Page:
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Cole had sworn he would never come back, but here he was, on the edge of his seat, watching the boy on the track who had never broken stride the whole five kilometers. He glanced at the second hand on his watch. The boy was doing a consistent six-minute mile.
The boy sprinted for the finish line, his ground-eating stride putting him ahead of the pack. Athletic grace like that could be honed by training but began in the womb.
Despite the New Orleans heat and humidity, Dr. Cole Lassiter kept his attention on the competitions as a way of keeping the painful memories at bay.
Today and tomorrow were track-and-field competitions at Tad Gormley Stadium in City Park. Thursday was the swim meet at the hosting hospital's full-size facilities and Friday was back at the track for the soccer matches. Then home to New York for the weekend if he could get loose ends tied upor at least keep things from unraveling.
The wise thing to do would be to stay in New Orleans over the weekend to wine and dine the doctors and their families, and make sure everyone was comfortable with the merger of the two medical clinics.
If he could only keep his own personal unease from showing. His hometown of New Orleans held nothing but nightmares for himand a lucrative possible partnership between Lassiter Hand and Wrist Institute and the equally renowned New Orleans Sports Clinic. But negotiations were fragile.
A cheer from the bleachers had him turning his attention back to the field and the final lap of the race.
A modest but enthusiastic crowd encouraged the athletes as they competed for a sense of accomplishment as much as for a victory. These regional "special games" were hosted by a leading New Orleans hospital and run by scores of volunteers. It was certainly a different experience from the professional events he usually attended.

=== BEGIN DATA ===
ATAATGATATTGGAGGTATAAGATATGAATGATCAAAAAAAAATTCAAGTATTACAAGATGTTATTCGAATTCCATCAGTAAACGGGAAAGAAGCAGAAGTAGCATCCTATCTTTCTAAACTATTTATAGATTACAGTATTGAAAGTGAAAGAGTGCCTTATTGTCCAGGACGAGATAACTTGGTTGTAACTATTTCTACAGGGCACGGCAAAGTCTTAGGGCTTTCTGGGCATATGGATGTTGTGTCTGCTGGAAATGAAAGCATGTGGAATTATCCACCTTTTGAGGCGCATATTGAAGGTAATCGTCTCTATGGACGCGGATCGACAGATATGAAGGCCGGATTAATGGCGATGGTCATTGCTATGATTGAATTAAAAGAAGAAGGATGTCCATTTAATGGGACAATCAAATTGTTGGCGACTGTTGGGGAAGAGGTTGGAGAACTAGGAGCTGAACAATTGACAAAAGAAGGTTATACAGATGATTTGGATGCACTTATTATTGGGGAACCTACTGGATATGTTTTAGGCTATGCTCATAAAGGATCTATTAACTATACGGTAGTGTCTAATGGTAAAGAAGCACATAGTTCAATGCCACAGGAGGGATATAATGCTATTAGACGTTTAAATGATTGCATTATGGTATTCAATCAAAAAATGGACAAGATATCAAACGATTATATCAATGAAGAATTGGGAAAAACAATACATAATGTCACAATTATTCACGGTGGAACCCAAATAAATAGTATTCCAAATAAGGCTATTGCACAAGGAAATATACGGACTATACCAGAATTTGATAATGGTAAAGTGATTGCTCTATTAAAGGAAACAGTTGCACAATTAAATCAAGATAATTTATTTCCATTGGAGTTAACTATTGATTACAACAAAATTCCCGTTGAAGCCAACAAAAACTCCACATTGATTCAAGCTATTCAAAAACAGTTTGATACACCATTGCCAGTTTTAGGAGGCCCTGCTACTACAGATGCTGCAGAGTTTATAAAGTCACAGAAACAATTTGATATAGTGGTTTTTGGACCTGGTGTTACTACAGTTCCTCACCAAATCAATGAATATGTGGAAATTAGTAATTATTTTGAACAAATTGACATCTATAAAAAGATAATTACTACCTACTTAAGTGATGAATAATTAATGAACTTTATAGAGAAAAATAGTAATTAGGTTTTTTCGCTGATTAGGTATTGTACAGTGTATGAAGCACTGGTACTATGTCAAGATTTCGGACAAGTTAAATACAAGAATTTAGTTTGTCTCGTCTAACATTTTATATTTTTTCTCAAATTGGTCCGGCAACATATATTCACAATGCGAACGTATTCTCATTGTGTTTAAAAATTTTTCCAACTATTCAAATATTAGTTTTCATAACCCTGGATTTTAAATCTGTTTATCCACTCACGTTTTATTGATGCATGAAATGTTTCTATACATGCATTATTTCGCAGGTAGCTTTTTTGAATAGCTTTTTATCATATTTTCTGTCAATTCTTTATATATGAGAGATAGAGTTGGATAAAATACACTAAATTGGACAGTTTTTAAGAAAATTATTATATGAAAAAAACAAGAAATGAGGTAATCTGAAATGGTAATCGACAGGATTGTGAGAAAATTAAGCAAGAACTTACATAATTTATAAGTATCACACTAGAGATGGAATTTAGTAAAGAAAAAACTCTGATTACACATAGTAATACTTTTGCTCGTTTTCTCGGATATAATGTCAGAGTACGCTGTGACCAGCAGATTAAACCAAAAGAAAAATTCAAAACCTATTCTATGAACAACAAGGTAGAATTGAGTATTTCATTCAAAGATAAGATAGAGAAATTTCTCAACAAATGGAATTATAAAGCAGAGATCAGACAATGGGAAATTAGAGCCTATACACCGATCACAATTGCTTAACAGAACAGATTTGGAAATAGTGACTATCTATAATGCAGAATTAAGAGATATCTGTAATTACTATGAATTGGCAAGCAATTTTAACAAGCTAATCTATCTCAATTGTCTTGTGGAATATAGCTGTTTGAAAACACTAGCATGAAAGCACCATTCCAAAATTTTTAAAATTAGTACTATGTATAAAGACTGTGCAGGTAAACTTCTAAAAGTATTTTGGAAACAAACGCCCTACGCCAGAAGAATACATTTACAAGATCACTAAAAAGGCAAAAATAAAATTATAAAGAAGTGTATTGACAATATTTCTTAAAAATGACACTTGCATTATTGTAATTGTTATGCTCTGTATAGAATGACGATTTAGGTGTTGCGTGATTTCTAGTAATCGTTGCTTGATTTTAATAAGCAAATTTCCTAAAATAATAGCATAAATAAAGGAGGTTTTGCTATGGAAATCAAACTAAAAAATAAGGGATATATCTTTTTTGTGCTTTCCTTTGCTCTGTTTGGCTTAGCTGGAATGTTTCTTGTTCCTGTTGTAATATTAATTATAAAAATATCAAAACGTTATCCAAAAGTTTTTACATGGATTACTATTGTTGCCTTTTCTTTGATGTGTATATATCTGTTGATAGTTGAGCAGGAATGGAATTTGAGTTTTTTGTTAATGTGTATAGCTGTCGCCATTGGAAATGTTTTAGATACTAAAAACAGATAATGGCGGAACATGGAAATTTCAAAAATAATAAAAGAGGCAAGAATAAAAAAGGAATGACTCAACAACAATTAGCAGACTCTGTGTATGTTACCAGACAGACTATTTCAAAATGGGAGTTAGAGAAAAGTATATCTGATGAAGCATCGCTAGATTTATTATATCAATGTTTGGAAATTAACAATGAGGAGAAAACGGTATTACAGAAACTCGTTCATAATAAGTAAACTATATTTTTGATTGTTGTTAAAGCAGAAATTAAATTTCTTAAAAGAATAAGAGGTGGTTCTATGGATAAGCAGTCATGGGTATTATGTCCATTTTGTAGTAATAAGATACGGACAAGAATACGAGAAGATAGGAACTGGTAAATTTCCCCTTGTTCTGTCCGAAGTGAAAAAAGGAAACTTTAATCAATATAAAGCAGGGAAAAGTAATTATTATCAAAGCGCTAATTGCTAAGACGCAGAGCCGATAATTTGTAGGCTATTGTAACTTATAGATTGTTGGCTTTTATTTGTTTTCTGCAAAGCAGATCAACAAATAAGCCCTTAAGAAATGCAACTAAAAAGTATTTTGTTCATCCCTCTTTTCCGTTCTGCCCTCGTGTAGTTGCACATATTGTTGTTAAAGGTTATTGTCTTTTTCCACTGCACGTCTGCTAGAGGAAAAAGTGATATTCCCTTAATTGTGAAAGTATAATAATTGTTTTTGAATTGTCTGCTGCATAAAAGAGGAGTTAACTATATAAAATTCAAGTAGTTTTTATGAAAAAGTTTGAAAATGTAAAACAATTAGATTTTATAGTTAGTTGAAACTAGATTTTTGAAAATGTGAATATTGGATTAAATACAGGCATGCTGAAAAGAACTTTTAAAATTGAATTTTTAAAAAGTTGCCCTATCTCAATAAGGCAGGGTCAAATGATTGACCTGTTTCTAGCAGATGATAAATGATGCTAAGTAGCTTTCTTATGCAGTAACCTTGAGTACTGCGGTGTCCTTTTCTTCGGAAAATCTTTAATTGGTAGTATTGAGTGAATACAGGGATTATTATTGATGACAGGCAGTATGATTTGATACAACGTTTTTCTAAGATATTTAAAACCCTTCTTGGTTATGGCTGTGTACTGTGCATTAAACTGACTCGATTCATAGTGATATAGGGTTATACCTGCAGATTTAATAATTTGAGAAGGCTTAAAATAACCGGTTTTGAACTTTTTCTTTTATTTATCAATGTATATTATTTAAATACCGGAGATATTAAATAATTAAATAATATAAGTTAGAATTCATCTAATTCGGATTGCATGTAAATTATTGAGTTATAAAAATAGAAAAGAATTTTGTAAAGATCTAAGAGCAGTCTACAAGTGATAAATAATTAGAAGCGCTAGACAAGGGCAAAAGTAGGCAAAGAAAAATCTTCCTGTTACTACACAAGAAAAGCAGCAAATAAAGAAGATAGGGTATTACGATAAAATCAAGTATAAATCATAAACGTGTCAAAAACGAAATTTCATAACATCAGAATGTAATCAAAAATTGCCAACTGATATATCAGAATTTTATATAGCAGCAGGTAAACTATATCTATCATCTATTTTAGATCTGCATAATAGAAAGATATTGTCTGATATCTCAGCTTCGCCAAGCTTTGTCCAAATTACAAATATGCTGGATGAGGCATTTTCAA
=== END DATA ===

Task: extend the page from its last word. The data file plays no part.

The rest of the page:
These games, free to all who wanted to watch, were every bit as exciting as the big-ticket events Cole usually went to. Maybe even more so, considering what these athletes were up against. All had mental challenges, and many of them had physical challenges, as well. But they had the same heart and courage as any other athlete.
From the sidelines, a distracted girl wandered onto the track right into the boy's path.
Cole winced as the boy jerked and hurdled to keep from running into her and ended up on his knees.
Without a word, the boy climbed back to his feet and took off running, trying to catch the two runners who had passed him.
He closed the gap to inches. If he'd had three more strides, he would have caught the front runner. Instead, the boy took second place.
An official leaned down to check the boy's knee, then pointed toward the medical tent. Without needing a prod from the intercom system, Cole headed in that direction.
From the moment she'd entered the stadium that morning, Bella Allante's attention had been drawn to him as if he had some preternatural power over her.
Why now? Why, when her world spun on the tip of a needle, did Cole Lassiter have to show up now?
Distracted, she tried to focus on the one-sided conversation her teenage helper was carrying on.
"So my mom says to tell you thanks. Working with our family photo album has really helped my sister understand age appropriateness much better."
"You're welcome." Isabella had stumbled upon her son's fascination with family photographs a few years back. "I've used them to teach everything from facial recognition to table manners."
"My sister is obsessed with photos of our grandmother. Didn't you tell us that happened with Adrian, too?"
"Yes, it did." Obsession wasn't an unusual trait for someone on the autistic spectrum. Isabella just wished Adrian's obsession had been with anyone other than Cole Lassiter.
The day her son had asked about the tall, dark-haired boy in many of her high-school photos, displaying curiosity but also being able to recognize him in photos at different ages, Isabella had been overjoyed at Adrian's breakthrough in development but torn about using the image of the man she despised above all others to teach her son.
Although she'd been mightily tempted to tell him a half-truth that day, she had never lied to Adrian. So she had confessed that the boy in the photos was Adrian's father, now a grown man and a renowned surgeon.
Instantly, she'd had to page through copies of her father's medical journals to show Adrian photos of Cole as an adult.
Since then, Adrian had elevated Cole to the status of superhero, insisting on having a dark-haired plastic doctor doll along with his superhero action figures and adding Cole's photo to the collection of pictures of family and friends on his bedside table.
She had been so thrilled she had found a way to reach her emotionally locked-away son she had decided to encourage and embrace his fascination with Cole, in the certain belief that she would never have to deal with the man in person.